By all accounts, Julie Keffer’s life as a young 20-something was exhausting.
She worked full-time as a Head Start teacher by day and took classes at Haywood Community College by night, all the while playing the role of single-mom to an infant and four-year-old. Looking back, however, Keffer only remembers feeling blessed to be doing what she loved.
“I had a knack for it,” Keffer said of working with preschoolers. “And I was determined. I wanted to give my kids the best life that I could and not be on assistance.”
But as Keffer began making more, she lost her rent subsidies through Mountain Projects and was thrust headlong into the affordable housing dilemma.
“It was a struggle. I wasn’t quite middle class and it was hard to make ends meet,” Keffer said. “It was basically paycheck-to-paycheck.”
The usual path of upward mobility through homeownership was simply out of reach.
“That was a foreign concept. I had never even thought about it being a possibility,” Keffer said.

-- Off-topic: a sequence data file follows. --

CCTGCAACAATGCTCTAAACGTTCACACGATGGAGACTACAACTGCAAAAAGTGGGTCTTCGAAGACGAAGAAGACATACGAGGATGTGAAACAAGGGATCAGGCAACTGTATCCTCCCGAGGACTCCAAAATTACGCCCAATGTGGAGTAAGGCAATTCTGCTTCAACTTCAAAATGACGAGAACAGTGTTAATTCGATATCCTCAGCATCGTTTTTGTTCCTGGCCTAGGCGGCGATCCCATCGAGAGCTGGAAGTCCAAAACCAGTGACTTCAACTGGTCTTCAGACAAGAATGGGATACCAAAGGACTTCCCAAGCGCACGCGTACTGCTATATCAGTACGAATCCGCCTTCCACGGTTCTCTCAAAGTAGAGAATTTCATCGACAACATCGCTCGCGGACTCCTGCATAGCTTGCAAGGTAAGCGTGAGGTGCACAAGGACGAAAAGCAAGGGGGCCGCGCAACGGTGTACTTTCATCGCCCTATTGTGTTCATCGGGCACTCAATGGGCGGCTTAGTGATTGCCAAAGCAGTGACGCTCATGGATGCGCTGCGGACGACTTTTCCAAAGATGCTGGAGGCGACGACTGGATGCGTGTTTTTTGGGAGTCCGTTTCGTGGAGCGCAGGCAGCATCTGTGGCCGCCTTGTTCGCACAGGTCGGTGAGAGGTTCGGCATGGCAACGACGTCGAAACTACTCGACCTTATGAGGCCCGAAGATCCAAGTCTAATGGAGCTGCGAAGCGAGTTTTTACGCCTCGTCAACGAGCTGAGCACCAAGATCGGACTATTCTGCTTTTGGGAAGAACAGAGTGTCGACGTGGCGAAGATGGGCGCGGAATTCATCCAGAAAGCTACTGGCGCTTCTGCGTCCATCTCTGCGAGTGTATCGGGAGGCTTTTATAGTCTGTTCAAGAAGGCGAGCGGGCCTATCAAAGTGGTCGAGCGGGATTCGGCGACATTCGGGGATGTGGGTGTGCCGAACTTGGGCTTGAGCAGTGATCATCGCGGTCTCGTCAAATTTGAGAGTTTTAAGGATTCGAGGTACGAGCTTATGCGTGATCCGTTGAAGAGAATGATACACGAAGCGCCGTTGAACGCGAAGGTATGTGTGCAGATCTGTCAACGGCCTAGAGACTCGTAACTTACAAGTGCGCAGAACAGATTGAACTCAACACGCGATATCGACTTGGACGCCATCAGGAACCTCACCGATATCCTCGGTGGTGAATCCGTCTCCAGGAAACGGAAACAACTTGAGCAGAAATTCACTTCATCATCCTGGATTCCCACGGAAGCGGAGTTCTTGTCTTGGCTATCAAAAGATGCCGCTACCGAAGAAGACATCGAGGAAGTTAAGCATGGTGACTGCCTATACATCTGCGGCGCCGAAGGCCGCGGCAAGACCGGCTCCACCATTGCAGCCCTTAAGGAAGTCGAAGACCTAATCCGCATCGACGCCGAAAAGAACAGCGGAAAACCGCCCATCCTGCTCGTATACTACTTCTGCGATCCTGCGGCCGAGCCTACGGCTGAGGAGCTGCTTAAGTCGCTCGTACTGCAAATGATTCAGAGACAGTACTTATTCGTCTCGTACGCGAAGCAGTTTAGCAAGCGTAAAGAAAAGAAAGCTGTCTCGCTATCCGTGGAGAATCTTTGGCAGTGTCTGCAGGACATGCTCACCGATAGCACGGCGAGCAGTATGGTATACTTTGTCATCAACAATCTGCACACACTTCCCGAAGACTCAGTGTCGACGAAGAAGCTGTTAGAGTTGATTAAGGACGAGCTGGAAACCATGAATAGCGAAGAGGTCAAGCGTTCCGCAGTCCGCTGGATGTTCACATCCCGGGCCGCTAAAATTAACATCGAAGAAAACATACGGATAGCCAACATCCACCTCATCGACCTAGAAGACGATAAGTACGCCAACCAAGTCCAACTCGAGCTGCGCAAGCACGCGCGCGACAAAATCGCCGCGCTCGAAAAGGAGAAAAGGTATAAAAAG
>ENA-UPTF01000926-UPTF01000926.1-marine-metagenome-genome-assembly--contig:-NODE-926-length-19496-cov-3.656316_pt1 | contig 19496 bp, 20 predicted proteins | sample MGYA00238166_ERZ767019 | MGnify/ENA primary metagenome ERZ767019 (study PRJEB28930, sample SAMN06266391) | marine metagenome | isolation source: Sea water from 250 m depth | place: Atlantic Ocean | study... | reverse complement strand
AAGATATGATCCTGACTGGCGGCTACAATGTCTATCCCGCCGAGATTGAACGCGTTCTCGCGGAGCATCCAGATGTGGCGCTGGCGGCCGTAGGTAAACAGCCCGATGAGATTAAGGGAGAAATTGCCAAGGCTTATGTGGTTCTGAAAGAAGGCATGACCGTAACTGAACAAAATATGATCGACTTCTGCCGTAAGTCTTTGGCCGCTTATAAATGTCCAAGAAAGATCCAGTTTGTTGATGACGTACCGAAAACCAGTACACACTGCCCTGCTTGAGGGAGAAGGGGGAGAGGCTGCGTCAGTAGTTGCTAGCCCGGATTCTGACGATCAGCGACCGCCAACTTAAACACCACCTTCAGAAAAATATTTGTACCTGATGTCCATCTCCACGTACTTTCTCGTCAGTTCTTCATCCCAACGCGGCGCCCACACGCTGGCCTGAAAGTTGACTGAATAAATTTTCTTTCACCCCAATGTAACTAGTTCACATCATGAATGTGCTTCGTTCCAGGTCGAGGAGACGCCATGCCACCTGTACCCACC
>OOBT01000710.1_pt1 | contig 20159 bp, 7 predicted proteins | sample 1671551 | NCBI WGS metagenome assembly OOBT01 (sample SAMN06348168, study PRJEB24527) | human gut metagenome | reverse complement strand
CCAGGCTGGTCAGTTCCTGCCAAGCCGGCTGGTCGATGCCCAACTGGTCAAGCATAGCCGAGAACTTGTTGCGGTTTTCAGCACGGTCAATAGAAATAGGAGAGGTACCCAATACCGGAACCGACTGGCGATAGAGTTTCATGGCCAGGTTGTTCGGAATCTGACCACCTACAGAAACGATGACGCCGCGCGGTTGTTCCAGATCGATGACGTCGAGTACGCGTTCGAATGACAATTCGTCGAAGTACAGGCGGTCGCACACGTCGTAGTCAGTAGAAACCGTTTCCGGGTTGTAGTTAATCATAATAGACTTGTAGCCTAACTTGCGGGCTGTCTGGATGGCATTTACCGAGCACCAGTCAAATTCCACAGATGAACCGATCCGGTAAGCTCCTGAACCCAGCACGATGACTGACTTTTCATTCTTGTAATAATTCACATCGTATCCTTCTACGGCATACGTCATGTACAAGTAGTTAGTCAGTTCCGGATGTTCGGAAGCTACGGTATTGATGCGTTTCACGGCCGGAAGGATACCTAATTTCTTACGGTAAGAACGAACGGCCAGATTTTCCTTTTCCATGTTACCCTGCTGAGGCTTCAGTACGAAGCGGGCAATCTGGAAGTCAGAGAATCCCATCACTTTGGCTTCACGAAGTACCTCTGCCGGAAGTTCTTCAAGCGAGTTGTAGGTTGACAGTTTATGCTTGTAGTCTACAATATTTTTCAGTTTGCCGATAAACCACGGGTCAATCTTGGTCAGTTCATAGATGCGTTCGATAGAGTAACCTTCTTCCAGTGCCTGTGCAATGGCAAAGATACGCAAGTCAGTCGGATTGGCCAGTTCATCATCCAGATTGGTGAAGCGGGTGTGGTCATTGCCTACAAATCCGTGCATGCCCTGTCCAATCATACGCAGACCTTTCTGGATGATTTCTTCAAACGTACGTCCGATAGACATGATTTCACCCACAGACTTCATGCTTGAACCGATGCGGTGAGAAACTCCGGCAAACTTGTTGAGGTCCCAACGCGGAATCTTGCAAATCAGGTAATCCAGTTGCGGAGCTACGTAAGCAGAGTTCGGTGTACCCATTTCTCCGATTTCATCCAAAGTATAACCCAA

Things haven’t gotten any easier for young teachers across Haywood and Jackson counties amid rising housing prices and an acute shortage of affordable starter homes. The housing barrier presents a challenge in recruiting and retaining teachers.
Haywood County Schools has to hire between 40 and 50 teachers a year to replace those who retire or move away.
“About half of those are very young teachers, right out of college, and they are looking for somewhere to live. They either end up in a garage apartment or, more often that not, in Asheville,” said Jason Heinz, human resource officer for Haywood County Schools. “They end up driving back and forth to Asheville, so that makes it hard to keep them.”
Heinz’ own son who works for the school system is in the home market himself, but as soon as a house in his price range goes on the market, it’s sold by the time he calls.
Despite Haywood’s myriad other selling points, the lack of affordable housing tops the list of reasons young teachers leave.
“They always say to us ‘The community has been fantastic, the parents are so supportive, the school district has been fabulous,’ but they want to get their first house and it is very frustrating,” Heinz said.
Teachers who do put down roots here nearly always stay, however.
“When a teacher lives in the county where they teach, they go to church here and make friends here and feel more part of the community,” Heinz said.
Keffer, meanwhile, is in her 23rd year as a HeadStart teacher and couldn’t imagine doing anything else. “You aren’t in it for the money. You are in it for the outcome, not the income,” said Keffer, who grew in Canton and now lives in Cullowhee.